The Frohlich interaction. The longitudinal polar-optic phonon scattering rate.
The LO phonon scattering rate in the conduction band of GaAs. Energy and
momentum conservation. Electron scattering rate from linear dielectric response.
Coupled plasmon-phonon scattering. Scattering rates and fluctuation dissipation.

**
Lecture 19:
The Field Effect Transistor**. Device modeling. Physical
performance limitations. Tunnel-FET concept and lessons learned. CNT and
graphene FET device design, performance metrics, and SPICE models.

**
Lectures
20-21:**
**Introduction to Coulomb scattering from ionized impurities**. Elastic
scattering of electron from ionized impurities in GaAs. Correlation effects due
to spatial position of dopant atoms. Estimating mean free path and mobility.
Calculating the screened potetnial and dielectric function in wave vector space.
Comparison between Thomas-Fermi screening and RPA.

**
Lectures
22-23:**
**Lindhard dielectric function**. Application to metals and semiconductors.
Single particle excitations and coupled plasmon–phonon collective excitation
spectrum. Analysis of semiconductor dielectric function and use of MATLAB
example code.

**
Lectures
24-25:**
**Calculation of electron lifetime and device design**. Calculation of
electron lifetime in unipolar transistors. Temperature dependence of
non-equilibrium electron scattering rates. Non-equilibrium electron
spectroscopy.

**
Lecture 26:**
**Numerical determination of non-equilibrium electron scattering rates**.
MATLAB code example. The truncated parabola of integration. Phase-space and its
influence on scattering rate. Evaluation and interpretation of temperature
dependence.

**
Lectures
27-28:**
**Non-equilibrium electron transport in bipolar transistors**. Theory of
minority carriers in conduction band interacting with majority carriers in
valence band. Collective and single-particle excitation spectral function in
three-band model. Calculation of scattering rates. Parabola of integration.
Phase-space and device scaling. Experimental evidence that non-equilibrium
electron transport dominates the static and dynamic performance of scaled HBTs.

**
Lecture 29:**
**The semiconductor laser**. Influence of electron and photon quantization on
static and dynamic behavior of scaled laser diodes and photon statistics.
Failure of the non-equilibrium phase-transition description of laser light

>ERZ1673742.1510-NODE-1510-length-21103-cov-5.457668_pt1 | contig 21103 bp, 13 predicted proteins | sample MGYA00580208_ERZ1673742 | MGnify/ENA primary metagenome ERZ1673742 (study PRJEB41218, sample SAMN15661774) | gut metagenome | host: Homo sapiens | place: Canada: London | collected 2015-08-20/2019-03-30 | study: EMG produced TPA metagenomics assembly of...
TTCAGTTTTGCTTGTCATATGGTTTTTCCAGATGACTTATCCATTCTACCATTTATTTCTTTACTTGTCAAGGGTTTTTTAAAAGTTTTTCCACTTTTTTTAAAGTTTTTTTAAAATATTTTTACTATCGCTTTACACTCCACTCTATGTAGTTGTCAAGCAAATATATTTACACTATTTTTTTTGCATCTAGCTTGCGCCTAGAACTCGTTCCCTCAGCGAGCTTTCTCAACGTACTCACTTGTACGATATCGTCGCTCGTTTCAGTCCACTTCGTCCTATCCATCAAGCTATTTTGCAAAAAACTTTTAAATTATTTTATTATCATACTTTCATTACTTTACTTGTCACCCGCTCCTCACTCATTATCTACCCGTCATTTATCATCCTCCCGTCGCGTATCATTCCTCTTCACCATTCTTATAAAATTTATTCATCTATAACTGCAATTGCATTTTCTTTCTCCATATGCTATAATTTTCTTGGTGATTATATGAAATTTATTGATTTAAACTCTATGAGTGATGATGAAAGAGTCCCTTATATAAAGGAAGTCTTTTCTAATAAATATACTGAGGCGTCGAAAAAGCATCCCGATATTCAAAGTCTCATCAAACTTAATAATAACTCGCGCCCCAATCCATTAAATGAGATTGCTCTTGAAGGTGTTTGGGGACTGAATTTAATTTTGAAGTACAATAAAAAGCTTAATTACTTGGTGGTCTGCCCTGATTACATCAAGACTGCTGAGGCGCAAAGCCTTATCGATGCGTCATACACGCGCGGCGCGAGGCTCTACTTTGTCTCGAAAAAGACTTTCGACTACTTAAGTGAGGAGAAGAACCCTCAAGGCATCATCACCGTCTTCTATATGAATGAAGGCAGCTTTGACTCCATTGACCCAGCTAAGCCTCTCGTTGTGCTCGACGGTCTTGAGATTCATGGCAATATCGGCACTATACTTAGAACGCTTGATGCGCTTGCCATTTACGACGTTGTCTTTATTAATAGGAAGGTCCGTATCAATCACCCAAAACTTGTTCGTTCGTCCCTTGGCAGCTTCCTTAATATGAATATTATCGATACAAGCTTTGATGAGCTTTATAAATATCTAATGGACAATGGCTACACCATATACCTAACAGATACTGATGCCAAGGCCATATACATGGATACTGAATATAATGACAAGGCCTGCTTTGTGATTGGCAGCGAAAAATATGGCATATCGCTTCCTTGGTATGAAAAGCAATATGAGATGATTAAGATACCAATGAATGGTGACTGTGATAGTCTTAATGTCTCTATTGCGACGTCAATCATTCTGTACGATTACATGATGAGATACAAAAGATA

emission in scaled devices.

**
Lecture 30:**
**Scaled semiconductor laser**. Meso-scale lasers. The single quantum dot
laser. Cavity QED and non-classical light. MATLAB models of laser behavior.

**
Presentation
of research papers. **
Class
discussion and student presentation in class of selected research papers.
Specifically, each participant is expected to describe the contents of a
selected research paper, analyze the results, provide a critique, and suggest
potential research directions that might emerge from the work described.

**
Examinations:**

There are two written examinations, each of which will contribute 20% to the final grade. Presentation of a research paper contributes 50% of the final grade. The remaining 10% is for written solutions to written homework problems.

**
Statement for Students with
Disabilities**

Any student requesting academic accommodations based on a disability is required to register with Disability Services and Programs (DSP) each semester. A letter of verification for approved accommodations can be obtained from DSP. Please be sure the letter is delivered to me (or to TA) as early in the semester as possible. DSP is located in STU 301 and is open 8:30 a.m.–5:00 p.m., Monday through Friday. The phone number for DSP is (213) 740-0776.

**
Statement on Academic Integrity**

USC seeks to maintain an optimal learning environment. General principles of academic honesty include the concept of respect for the intellectual property of others, the expectation that individual work will be submitted unless otherwise allowed by an instructor, and the obligations both to protect one’s own academic work from misuse by others as well as to avoid using another’s work as one’s own. All students are expected to understand and abide by these principles.

Students will be referred to the Office of Student Judicial Affairs and Community Standards for further review, should there be any suspicion of academic dishonesty.